When the fabricated food folks and apologists for the corporate farm realized that they couldn't block America's growing interest in diet and nutrition, a movement that would ultimately put an end to America's biggest and most monopolistic industries, they infiltrated the movement and put a few sinister twists on information going out to the public. Item number one in the disinformation campaign was the assertion that naturally saturated fats from animal sources are the root cause of the current heart disease and cancer plague. Butter bore the brunt of the attack, and was accused of terrible crimes. The Diet Dictocrats told us that it was better to switch to polyunsaturated margarine and most Americans did. Butter all but disappeared from our tables, shunned as a miscreant.

This would come as a surprise to many people around the globe who have valued butter for its life-sustaining properties for millennia. When Dr. Weston Price studied native diets in the 1930's he found that butter was a staple in the diets of many supremely healthy peoples.1 Isolated Swiss villagers placed a bowl of butter on their church altars, set a wick in it, and let it burn throughout the year as a sign of divinity in the butter. Arab groups also put a high value on butter, especially deep yellow-orange butter from livestock feeding on green grass in the spring and fall. American folk wisdom recognized that children raised on butter were robust and sturdy; but that children given skim milk during their growing years were pale and thin, with "pinched" faces.2

Does butter cause disease? On the contrary, butter protects us against many diseases.

Butter & Heart Disease

Heart disease was rare in America at the turn of the century. Between 1920 and 1960, the incidence of heart disease rose precipitously to become America's number one killer. During the same period butter consumption plummeted from eighteen pounds per person per year to four. It doesn't take a Ph.D. in statistics to conclude that butter is not a cause. Actually butter contains many nutrients that protect us from heart disease. First among these is vitamin A which is needed for the health of the thyroid and adrenal glands, both of which play a role in maintaining the proper functioning of the heart and cardiovascular system. Abnormalities of the heart and larger blood vessels occur in babies born to vitamin A deficient mothers. Butter is America's best and most easily absorbed source of vitamin A.

Butter contains lecithin, a substance that assists in the proper assimilation and metabolism of cholesterol and other fat constituents.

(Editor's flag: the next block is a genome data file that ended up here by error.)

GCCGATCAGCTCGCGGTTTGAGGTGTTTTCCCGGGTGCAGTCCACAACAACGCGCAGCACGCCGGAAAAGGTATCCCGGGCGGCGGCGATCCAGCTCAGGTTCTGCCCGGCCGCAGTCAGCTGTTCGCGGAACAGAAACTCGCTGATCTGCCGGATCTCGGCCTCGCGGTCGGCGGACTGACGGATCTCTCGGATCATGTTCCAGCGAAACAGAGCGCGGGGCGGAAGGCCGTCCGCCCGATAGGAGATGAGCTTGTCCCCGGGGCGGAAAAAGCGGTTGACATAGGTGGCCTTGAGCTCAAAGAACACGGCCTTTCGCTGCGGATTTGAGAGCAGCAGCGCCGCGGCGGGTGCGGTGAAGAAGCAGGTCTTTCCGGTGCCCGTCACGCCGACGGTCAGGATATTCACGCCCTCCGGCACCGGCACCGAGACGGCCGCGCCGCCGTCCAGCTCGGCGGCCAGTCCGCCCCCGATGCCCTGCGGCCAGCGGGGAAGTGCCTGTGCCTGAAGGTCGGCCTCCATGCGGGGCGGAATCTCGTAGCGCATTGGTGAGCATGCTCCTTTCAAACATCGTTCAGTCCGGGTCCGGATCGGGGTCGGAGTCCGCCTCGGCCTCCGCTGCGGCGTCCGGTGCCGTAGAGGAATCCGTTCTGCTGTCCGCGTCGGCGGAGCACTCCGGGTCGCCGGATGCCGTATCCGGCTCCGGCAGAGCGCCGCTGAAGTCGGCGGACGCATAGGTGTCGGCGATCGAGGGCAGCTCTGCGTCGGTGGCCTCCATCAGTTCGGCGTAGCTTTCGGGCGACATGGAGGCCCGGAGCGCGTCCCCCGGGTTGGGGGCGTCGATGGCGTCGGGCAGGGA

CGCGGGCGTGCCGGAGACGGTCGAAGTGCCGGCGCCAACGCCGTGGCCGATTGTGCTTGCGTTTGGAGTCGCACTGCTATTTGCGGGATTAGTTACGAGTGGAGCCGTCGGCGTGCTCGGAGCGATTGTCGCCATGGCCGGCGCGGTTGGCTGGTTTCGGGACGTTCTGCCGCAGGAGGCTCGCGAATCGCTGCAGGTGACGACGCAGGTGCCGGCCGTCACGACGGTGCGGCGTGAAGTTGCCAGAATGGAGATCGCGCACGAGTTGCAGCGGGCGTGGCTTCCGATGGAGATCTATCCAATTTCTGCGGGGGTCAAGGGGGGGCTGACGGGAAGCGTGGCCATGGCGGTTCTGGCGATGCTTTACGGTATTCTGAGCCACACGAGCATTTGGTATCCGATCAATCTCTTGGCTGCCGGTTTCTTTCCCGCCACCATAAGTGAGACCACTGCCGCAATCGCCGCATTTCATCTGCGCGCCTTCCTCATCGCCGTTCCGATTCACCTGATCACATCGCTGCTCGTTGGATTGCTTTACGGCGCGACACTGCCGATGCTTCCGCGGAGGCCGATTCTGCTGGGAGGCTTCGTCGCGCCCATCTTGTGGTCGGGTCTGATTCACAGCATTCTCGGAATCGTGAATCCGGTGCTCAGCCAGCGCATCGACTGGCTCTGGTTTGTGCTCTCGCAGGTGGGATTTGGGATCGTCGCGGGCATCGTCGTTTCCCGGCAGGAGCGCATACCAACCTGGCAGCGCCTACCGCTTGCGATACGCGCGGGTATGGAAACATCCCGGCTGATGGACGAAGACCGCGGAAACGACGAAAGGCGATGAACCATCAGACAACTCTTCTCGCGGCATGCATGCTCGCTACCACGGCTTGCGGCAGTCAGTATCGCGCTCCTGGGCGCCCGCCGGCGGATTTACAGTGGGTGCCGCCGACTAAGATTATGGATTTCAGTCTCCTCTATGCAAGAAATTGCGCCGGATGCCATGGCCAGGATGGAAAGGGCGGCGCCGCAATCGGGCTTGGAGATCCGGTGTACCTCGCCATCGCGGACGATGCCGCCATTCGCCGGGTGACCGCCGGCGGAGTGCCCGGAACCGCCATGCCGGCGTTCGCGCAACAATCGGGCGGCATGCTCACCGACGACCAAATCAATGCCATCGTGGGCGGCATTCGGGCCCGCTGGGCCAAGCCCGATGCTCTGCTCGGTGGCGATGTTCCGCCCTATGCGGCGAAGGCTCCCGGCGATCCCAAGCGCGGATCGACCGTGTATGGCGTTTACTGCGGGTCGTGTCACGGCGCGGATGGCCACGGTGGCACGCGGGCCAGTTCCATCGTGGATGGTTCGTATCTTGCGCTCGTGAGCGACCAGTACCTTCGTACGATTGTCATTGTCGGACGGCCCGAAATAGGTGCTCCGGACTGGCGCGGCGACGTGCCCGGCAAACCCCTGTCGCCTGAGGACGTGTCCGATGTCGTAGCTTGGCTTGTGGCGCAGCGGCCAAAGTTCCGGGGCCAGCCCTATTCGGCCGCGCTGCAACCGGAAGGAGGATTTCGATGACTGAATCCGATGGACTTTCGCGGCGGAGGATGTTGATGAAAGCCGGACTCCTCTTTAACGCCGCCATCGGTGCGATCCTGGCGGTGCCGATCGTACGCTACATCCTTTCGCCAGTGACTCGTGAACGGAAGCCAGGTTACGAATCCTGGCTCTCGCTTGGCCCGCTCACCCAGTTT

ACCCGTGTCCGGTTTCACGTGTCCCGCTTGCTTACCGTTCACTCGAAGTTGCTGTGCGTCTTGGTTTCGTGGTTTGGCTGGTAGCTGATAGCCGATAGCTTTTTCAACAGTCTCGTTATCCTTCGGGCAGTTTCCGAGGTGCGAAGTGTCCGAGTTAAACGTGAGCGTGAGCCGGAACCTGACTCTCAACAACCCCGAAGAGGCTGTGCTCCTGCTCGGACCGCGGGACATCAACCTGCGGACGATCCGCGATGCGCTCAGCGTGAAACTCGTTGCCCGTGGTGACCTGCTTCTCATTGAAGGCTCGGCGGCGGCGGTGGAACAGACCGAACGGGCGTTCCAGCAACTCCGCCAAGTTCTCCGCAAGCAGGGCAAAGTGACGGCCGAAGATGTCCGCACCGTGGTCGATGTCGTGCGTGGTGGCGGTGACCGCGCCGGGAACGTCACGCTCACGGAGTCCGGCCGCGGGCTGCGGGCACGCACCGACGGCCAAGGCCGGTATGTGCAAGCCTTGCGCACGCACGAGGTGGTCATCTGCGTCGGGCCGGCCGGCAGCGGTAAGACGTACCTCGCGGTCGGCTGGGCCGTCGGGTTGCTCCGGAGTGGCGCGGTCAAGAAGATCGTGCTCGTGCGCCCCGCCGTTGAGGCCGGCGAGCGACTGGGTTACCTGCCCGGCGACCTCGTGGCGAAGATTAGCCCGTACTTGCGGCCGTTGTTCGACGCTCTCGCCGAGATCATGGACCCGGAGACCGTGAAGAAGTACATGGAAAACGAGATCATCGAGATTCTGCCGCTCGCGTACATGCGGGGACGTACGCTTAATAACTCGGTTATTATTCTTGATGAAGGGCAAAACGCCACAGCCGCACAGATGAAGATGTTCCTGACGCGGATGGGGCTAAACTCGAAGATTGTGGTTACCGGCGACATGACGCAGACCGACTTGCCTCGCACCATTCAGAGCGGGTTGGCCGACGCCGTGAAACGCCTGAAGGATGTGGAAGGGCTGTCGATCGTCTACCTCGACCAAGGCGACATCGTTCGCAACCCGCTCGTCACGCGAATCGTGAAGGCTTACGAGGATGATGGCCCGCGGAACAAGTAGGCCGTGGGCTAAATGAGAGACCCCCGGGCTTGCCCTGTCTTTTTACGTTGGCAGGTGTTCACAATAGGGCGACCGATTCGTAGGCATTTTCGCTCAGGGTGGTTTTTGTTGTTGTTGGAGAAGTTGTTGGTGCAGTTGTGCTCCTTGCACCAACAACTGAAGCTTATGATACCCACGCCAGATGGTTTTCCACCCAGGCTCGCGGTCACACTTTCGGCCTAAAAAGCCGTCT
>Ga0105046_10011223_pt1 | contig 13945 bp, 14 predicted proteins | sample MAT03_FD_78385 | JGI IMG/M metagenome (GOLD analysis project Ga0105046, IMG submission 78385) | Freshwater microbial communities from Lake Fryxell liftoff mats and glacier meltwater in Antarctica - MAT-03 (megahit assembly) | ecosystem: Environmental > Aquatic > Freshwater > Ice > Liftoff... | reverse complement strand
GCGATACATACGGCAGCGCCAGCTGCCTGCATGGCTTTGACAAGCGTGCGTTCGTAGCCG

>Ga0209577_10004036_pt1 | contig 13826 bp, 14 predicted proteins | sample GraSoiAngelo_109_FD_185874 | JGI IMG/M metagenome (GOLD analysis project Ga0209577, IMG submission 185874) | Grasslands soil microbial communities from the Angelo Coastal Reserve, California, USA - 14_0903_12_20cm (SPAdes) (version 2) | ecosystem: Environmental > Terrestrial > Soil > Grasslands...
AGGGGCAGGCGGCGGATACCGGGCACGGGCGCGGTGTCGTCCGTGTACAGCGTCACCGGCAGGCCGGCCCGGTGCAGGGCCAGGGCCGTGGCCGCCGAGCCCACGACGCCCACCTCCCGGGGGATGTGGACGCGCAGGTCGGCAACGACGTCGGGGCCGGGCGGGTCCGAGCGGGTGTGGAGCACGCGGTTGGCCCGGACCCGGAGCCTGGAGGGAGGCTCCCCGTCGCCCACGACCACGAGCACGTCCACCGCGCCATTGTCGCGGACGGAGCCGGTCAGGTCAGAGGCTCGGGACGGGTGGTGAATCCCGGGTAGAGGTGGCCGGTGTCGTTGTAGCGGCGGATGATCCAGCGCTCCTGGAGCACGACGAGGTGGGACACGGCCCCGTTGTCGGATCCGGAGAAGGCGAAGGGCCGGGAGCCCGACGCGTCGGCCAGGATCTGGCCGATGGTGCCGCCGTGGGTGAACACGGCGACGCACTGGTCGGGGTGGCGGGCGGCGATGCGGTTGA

Butter also contains a number of anti-oxidants that protect against the kind of free radical damage that weakens the arteries. Vitamin A and vitamin E found in butter both play a strong anti-oxidant role. Butter is a very rich source of selenium, a vital anti-oxidant--containing more per gram than herring or wheat germ.

Butter is also a good dietary source cholesterol. What?? Cholesterol an anti-oxidant?? Yes indeed, cholesterol is a potent anti-oxidant that is flooded into the blood when we take in too many harmful free-radicals--usually from damaged and rancid fats in margarine and highly processed vegetable oils.3 A Medical Research Council survey showed that men eating butter ran half the risk of developing heart disease as those using margarine.4

Butter & Cancer

In the 1940's research indicated that increased fat intake caused cancer.5 The abandonment of butter accelerated; margarine--formerly a poor man's food-- was accepted by the well-to-do. But there was a small problem with the way this research was presented to the public. The popular press neglected to stress that fact that the "saturated" fats used in these experiments were not naturally saturated fats but partially hydrogenated or hardened fats--the kind found mostly in margarine but not in butter. Researchers stated--they may have even believed it--that there was no difference between naturally saturated fats in butter and artificially hardened fats in margarine and shortening. So butter was tarred with the black brush of the fabricated fats, and in such a way that the villains got passed off as heroes.

Actually many of the saturated fats in butter have strong anti-cancer properties. Butter is rich in short and medium chain fatty acid chains that have strong anti-tumor effects.6 Butter also contains conjugated linoleic acid which gives excellent protection against cancer.7

Vitamin A and the anti-oxidants in butter--vitamin E, selenium and cholesterol--protect against cancer as well as heart disease.

Butter & the Immune System

Vitamin A found in butter is essential to a healthy immune system; short and medium chain fatty acids also have immune system strengthening properties. But hydrogenated fats and an excess of long chain fatty acids found in polyunsaturated oils and many butter substitutes both have a deleterious effect on the immune system.8

Butter & Arthritis

The Wulzen or "anti-stiffness" factor is a nutrient unique to butter. Dutch researcher Wulzen found that it protects against calcification of the joints--degenerative arthritis--as well as hardening of the arteries, cataracts and calcification of the pineal gland.9 Unfortunately this vital substance is destroyed during pasteurization. Calves fed pasteurized milk or skim milk develop joint stiffness and do not thrive. Their symptoms are reversed when raw butterfat is added to the diet.